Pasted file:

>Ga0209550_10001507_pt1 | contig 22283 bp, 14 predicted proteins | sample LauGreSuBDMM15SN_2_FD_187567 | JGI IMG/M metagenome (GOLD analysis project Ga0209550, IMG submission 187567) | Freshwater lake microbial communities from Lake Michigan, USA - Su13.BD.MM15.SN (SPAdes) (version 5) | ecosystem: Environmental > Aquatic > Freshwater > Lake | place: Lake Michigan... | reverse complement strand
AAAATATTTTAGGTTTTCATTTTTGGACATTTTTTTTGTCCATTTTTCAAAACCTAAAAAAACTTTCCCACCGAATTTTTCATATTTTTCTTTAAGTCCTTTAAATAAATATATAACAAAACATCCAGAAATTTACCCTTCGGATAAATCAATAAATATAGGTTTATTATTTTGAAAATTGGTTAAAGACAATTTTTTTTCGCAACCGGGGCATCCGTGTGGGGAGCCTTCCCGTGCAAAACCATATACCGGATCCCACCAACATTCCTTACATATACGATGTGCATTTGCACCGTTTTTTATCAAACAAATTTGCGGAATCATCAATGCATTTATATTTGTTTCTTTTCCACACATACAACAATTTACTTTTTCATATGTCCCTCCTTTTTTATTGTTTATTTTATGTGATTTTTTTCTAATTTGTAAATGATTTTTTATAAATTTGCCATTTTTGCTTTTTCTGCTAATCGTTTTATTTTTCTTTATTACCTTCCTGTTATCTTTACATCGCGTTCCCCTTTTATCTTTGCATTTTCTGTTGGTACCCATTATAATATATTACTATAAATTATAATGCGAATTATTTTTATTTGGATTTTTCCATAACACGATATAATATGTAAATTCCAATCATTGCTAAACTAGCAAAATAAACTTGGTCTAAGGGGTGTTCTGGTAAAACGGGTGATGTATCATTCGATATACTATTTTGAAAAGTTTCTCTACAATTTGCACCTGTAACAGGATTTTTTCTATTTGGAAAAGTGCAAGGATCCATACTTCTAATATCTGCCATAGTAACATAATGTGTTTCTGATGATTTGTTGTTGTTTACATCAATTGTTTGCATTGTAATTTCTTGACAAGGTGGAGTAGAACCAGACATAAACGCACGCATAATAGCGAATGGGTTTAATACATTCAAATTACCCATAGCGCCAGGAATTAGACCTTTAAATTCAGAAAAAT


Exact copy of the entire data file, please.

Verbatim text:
>Ga0209550_10001507_pt1 | contig 22283 bp, 14 predicted proteins | sample LauGreSuBDMM15SN_2_FD_187567 | JGI IMG/M metagenome (GOLD analysis project Ga0209550, IMG submission 187567) | Freshwater lake microbial communities from Lake Michigan, USA - Su13.BD.MM15.SN (SPAdes) (version 5) | ecosystem: Environmental > Aquatic > Freshwater > Lake | place: Lake Michigan... | reverse complement strand
AAAATATTTTAGGTTTTCATTTTTGGACATTTTTTTTGTCCATTTTTCAAAACCTAAAAAAACTTTCCCACCGAATTTTTCATATTTTTCTTTAAGTCCTTTAAATAAATATATAACAAAACATCCAGAAATTTACCCTTCGGATAAATCAATAAATATAGGTTTATTATTTTGAAAATTGGTTAAAGACAATTTTTTTTCGCAACCGGGGCATCCGTGTGGGGAGCCTTCCCGTGCAAAACCATATACCGGATCCCACCAACATTCCTTACATATACGATGTGCATTTGCACCGTTTTTTATCAAACAAATTTGCGGAATCATCAATGCATTTATATTTGTTTCTTTTCCACACATACAACAATTTACTTTTTCATATGTCCCTCCTTTTTTATTGTTTATTTTATGTGATTTTTTTCTAATTTGTAAATGATTTTTTATAAATTTGCCATTTTTGCTTTTTCTGCTAATCGTTTTATTTTTCTTTATTACCTTCCTGTTATCTTTACATCGCGTTCCCCTTTTATCTTTGCATTTTCTGTTGGTACCCATTATAATATATTACTATAAATTATAATGCGAATTATTTTTATTTGGATTTTTCCATAACACGATATAATATGTAAATTCCAATCATTGCTAAACTAGCAAAATAAACTTGGTCTAAGGGGTGTTCTGGTAAAACGGGTGATGTATCATTCGATATACTATTTTGAAAAGTTTCTCTACAATTTGCACCTGTAACAGGATTTTTTCTATTTGGAAAAGTGCAAGGATCCATACTTCTAATATCTGCCATAGTAACATAATGTGTTTCTGATGATTTGTTGTTGTTTACATCAATTGTTTGCATTGTAATTTCTTGACAAGGTGGAGTAGAACCAGACATAAACGCACGCATAATAGCGAATGGGTTTAATACATTCAAATTACCCATAGCGCCAGGAATTAGACCTTTAAATTCAGAAAAAT